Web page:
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​May 2022 - James Holmes

If somebody had told me at the beginning of this year that I would end up working at Tynwald, I wouldn’t have believed them in the slightest. 

As an intern within the Research and Scrutiny Support team, my work has primarily been focused around completing research requests, both from Members and from the general public. Due to the diverse operations of Tynwald, I have been involved with a diverse range of research requests. 

My research skills have not been limited to completing papers on behalf of members and the public. I have also helped out with internal projects, including adding to a timeline of government announcements relating to the ongoing COVID-19 pandemic. This has included adding information on the discontinuation of restrictions, antiviral treatments for those at greater risk of illness, and the reasons for requiring a PCR test to a timeline of events. 

Away from research, I have been involved in the work of various committees of Tynwald. My fifth week in the internship saw me assigned the role of Assistant Clerk to the Public Accounts Committee. In this role, it is my job to take notes of what was being said, and help to incorporate them into the minutes of that meeting. I also serve as Assistant Clerk to the newly-created Select Committee on the Historic Built Environment; I am excited to be part of this committee, because I have always had a passion for history and heritage. 

Another part of the internship I have helped out with has been tours of the Chambers. In doing this, I have learned a great deal about the history of Tynwald, and about the general history of the Island. Most of these tours have involved the general public, at the free public tours on Mondays and Fridays. I have also helped with tours for the year six classes of the Island’s primary schools, providing visual tours of the Chambers, explaining their histories, and those of the various artefacts within and outside of each room, and providing facts about the roles of each Member of the House of Keys. Helping with tours has been very pleasant, and has allowed me to re-hone the skills I have developed working as a member of bank staff for Manx National Heritage. 

As well as working within Tynwald, I have made use of the opportunities for further learning, to grow and develop. I have taken advantage of Tynwald’s membership of the Commonwealth Parliamentary Association (CPA), which runs a series of online classes on a wide variety of subjects, including the functioning of Public Accounts Committees, which has been helpful in understanding how they work. Some of their other courses have been general information about working in a parliamentary setting, but they have nevertheless been instrumental in explaining how a legislature works.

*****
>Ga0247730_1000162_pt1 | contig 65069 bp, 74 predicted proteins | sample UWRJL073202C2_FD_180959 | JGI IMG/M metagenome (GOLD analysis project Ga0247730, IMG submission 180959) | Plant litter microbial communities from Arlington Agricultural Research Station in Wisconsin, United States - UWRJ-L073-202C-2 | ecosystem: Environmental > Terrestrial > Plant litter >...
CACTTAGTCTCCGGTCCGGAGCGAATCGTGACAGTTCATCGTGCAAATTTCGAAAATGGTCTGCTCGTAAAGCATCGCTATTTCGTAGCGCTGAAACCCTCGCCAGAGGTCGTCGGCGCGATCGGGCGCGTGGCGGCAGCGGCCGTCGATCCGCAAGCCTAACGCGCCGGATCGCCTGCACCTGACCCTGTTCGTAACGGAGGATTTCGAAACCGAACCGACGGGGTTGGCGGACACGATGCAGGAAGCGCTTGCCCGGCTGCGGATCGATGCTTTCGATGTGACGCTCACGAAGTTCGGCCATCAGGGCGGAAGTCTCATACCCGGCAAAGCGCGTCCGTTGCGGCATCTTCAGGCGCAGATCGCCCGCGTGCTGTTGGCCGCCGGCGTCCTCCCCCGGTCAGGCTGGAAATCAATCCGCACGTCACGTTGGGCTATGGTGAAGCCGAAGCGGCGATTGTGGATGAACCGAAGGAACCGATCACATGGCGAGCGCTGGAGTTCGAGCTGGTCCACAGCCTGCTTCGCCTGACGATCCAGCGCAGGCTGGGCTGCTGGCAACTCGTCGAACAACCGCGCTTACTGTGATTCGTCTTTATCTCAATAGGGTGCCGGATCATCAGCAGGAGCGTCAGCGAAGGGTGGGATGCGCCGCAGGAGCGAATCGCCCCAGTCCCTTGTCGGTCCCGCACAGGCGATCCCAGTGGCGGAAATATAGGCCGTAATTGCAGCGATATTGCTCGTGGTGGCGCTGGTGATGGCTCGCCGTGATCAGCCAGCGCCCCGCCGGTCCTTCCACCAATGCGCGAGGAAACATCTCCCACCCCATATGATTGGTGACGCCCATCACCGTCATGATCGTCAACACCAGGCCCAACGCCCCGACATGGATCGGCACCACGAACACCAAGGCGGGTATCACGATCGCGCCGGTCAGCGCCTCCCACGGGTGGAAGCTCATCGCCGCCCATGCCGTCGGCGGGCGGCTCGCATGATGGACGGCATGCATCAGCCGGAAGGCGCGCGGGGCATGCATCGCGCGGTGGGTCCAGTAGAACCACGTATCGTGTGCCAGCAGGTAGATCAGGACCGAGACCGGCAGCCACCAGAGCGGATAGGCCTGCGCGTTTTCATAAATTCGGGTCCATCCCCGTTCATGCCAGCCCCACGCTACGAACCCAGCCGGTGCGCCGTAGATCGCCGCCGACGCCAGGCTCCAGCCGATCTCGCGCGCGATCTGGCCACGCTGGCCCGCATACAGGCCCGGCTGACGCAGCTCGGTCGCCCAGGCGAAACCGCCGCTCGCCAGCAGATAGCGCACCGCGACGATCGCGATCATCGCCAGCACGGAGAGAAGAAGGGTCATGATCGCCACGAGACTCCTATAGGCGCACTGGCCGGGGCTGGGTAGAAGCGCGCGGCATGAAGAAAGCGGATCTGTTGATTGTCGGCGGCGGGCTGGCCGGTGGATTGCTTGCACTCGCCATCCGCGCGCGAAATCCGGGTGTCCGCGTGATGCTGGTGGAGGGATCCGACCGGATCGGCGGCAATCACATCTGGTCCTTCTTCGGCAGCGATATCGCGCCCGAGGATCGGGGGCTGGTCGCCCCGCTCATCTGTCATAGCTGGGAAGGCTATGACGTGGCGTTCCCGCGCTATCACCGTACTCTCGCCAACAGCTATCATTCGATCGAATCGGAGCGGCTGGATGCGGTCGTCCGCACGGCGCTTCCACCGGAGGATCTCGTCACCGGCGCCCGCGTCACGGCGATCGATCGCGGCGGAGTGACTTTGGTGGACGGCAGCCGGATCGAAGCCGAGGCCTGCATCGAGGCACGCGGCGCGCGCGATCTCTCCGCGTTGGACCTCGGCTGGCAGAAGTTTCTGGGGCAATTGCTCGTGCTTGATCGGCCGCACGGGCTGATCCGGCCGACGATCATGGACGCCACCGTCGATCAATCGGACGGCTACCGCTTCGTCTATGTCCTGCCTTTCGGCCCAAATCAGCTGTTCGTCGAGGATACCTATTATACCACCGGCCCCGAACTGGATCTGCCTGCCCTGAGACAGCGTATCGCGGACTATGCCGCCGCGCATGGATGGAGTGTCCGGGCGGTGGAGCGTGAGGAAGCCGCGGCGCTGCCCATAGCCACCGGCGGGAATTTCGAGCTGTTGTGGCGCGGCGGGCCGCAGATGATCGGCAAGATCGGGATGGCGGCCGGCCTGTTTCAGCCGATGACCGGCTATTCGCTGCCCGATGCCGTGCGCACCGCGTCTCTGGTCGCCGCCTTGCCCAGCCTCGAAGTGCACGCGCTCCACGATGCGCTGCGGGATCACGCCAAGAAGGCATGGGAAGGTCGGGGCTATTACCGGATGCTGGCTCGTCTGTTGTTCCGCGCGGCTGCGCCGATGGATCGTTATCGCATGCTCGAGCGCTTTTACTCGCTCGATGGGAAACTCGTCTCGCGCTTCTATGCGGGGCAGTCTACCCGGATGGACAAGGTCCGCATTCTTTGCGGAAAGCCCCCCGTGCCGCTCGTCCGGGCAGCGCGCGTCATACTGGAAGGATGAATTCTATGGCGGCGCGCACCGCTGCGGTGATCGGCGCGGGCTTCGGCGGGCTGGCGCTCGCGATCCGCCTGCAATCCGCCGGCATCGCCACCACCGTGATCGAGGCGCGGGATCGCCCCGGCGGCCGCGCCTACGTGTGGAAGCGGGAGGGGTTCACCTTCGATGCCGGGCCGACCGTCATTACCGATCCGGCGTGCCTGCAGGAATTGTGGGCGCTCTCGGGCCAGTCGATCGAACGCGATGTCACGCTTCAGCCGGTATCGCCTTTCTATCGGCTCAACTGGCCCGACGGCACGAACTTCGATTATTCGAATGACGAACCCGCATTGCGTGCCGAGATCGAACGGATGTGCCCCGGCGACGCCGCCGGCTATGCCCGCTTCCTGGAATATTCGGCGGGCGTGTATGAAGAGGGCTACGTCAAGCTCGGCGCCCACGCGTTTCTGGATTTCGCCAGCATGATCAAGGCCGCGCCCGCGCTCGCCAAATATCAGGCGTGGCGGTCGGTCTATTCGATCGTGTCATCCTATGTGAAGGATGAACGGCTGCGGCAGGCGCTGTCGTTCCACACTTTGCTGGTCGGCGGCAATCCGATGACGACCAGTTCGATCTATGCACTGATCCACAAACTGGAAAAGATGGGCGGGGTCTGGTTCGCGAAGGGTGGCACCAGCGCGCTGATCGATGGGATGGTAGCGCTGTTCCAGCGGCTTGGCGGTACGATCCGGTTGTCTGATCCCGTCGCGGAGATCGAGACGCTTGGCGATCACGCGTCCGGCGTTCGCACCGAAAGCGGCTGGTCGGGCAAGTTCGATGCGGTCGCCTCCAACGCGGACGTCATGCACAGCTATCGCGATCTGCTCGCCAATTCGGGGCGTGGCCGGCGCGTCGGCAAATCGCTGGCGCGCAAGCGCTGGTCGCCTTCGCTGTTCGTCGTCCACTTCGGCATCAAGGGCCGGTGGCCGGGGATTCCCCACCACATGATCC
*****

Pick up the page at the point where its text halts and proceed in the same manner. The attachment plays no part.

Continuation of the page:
Recently, a group of delegates from Baluchistan province in Pakistan visited the Island, and I was involved with conducting them around Tynwald. This included a tour of the Chambers, and various talks from the Clerk of Tynwald, some of my colleagues and a drafter from the Attorney General’s Chambers. 

For the future, I have been assigned to serve as a reserve messenger for Tynwald sittings, and to be the Assistant Clerk to the Junior Tynwald court in July. I look forward to executing these exciting tasks. 

I understand the Clerk of Tynwald’s Office’s policy on safeguarding, having been taught about this by a colleague, and understand its importance. 

It is a privilege to meet and work with the Clerk of Tynwald and Secretary of the House of Keys, Dr Jonathan King, and the Deputy Clerk of Tynwald and Clerk to the Legislative Council, Joanne Corkish. I am grateful to them for giving me this unique opportunity. I have worked with them as assistant clerk to the aforementioned committees, and have undertaken numerous tasks on their behalf. 

Being given the role of intern is most reassuring, given my recent run of luck when it comes to interviews. I want to prove to myself that I am employable. I want to prove to employers that I am both willing and able to work, and to be able to use all the skills I have acquired from my degrees. 

One thing that has certainly struck me is how I have been treated as an equal by Members, especially during committee meetings. During a meeting of the Public Accounts Committee, the Chairman, Mr Speaker, gave me a warm introduction to the rest of the Committee.

Moreover, I must admit that when I first started here, my impression was that Parliamentarians rarely visit the research department in person, save only when they really have to. I also, somewhat irrationally, believed that members of staff almost exclusively used email and didn’t bother to see people in person. 

Since then, I’ve learned that it’s common for Members to show up for varying reasons, or even just to stop by and say hello, including Mr President Skelly and the Chief Minister; and for others to ask things in person, rather than just resorting to email for nearly everything. I was surprised to find that Members and fellow members of staff are so easily accessible and personable. 

I didn’t really know what to expect when I started. I knew that there would be research, but I had no idea of the diversity of subjects that I would be researching. Nor did I have any idea of the frequency of tours, or how the committees would work. Of course, for the latter, I’ve seen things on TV and in films, but honestly, there’s nothing like actually sitting there, taking notes, as and when it happens, in a parliamentary setting.